Linux

Corel Linux

The installer worked, but the game would not run.

Ubuntu

A Linux port of the game was released by Loki games in 2000, and is a port of the Windows PC version. It’s mostly accurate to the Windows version but is more difficult to install and get working, depending on the distro and the libraries/packages installed. I’ve tested it on a few distros of the era, and some more modern distros.

Installing and running the game on Ubuntu

  1. Install the game as normal, remember to note the install directory – you will need it later
  2. Download the official Loki Simcity 3000 patch
  3. Run the patch installer, preferably as root. Easy way is to open a root terminal session (Should be an option in your Linux application launcher) Easy way is to copy the patch file to your home directory/folder, open the terminal and run the command: sudo sh sc3u-2.0a-x86.run -keep (Why you cant just double-click to run the installer in Linux I do not know)
  4. Once this finished, you should see a success message
  5. Now you need to run the game in a specific way, in the terminal you have to run the below command: LD_ASSUME_KERNEL=2.4.26 /usr/local/bin/sc3u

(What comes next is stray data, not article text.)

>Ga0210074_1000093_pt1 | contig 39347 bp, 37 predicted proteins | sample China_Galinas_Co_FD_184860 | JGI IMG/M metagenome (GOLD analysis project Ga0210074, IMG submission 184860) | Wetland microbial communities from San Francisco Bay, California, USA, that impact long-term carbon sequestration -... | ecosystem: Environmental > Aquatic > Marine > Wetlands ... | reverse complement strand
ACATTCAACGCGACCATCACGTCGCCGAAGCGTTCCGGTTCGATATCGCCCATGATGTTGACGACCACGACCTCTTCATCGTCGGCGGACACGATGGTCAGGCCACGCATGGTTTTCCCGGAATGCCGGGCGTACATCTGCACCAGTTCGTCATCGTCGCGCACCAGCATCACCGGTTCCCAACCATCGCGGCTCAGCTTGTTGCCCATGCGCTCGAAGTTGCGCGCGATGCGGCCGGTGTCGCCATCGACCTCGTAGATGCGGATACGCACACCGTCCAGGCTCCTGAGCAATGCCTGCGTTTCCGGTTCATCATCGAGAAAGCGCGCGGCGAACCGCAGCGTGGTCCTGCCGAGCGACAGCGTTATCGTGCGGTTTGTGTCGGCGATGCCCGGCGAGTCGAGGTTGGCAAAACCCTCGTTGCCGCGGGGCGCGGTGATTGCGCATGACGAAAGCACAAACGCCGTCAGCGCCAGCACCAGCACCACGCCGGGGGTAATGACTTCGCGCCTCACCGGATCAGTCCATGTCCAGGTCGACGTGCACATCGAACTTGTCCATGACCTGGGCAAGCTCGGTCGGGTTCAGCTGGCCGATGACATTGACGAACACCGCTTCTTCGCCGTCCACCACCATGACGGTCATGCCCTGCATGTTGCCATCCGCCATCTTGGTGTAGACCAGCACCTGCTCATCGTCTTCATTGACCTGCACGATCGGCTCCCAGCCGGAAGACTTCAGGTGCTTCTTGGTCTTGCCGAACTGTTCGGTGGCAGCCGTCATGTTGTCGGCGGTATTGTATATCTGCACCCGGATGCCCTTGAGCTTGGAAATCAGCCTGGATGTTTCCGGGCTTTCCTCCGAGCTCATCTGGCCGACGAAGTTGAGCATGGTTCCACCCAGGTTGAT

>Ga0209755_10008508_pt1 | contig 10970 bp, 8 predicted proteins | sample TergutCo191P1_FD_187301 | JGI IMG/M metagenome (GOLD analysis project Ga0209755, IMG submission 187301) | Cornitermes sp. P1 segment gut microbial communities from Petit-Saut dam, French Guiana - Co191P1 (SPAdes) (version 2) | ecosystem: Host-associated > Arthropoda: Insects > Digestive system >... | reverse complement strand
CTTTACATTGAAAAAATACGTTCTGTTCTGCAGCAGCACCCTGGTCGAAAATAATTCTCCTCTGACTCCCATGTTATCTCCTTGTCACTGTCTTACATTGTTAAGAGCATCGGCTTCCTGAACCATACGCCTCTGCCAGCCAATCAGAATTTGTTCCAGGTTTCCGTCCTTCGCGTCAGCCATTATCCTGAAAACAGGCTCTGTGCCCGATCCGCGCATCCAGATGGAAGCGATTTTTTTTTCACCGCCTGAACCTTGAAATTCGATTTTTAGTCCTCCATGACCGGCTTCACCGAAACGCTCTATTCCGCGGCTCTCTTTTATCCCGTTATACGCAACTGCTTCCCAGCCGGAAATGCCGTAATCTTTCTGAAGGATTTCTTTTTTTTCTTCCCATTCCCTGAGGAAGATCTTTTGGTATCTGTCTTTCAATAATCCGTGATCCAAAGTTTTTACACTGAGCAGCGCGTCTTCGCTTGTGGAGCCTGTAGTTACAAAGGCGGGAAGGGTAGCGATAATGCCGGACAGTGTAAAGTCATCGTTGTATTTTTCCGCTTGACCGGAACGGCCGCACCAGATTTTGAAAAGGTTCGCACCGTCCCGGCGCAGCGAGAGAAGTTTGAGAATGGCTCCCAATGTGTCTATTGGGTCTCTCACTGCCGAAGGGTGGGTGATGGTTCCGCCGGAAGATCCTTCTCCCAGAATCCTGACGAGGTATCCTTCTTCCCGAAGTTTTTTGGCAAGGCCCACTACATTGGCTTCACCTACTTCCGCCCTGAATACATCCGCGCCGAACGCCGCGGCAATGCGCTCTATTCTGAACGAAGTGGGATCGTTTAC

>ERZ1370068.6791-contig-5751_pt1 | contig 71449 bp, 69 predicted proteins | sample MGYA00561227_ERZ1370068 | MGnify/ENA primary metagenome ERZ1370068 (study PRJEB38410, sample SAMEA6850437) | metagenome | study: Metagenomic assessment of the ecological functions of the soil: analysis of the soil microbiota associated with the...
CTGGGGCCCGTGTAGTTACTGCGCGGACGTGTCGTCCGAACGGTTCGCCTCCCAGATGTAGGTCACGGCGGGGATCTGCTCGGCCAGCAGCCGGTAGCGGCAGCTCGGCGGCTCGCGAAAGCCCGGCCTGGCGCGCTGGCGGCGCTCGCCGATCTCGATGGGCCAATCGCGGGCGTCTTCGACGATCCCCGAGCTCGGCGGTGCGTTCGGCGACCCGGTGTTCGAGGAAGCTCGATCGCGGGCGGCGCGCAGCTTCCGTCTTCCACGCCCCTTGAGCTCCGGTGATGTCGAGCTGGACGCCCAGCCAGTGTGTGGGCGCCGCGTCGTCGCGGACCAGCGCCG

Hopefully, it should now start the game and you should see the intro movie play. This worked well on Ubuntu 4.04 running inside a VirtualBox VM, although there were a few issues. The sound was rather high-pitched and played too fast, and would stutter at high resolutions or when having a busy/large city map. Also running in a windowed mode wasn’t perfect, since it would display in the upper left part of the screen whilst the Ubuntu desktop remained in the background. The fullscreen mode works fine though. This could be due to the lack of drivers in my Ubuntu VM, it’s likely using stock/fail-safe drivers which provide little to no acceleration.

You could just use the Windows version running through Wine, although where is the fun in that? Plus it’s nice to play a native Linux game and in early 2000 there was a push for certain developers to embrace Linux as an alternative to Windows, That said, I can see why this didn’t take off…

Mandrake 7

Worked but had issues but these could be due to the emulation in 86box. The game installs and runs mostly Ok but some of the colors are messed up, the game also runs very slowly. Interestingly this uses a graphical installer which is missing when running in either Ubuntu or Corel Linux.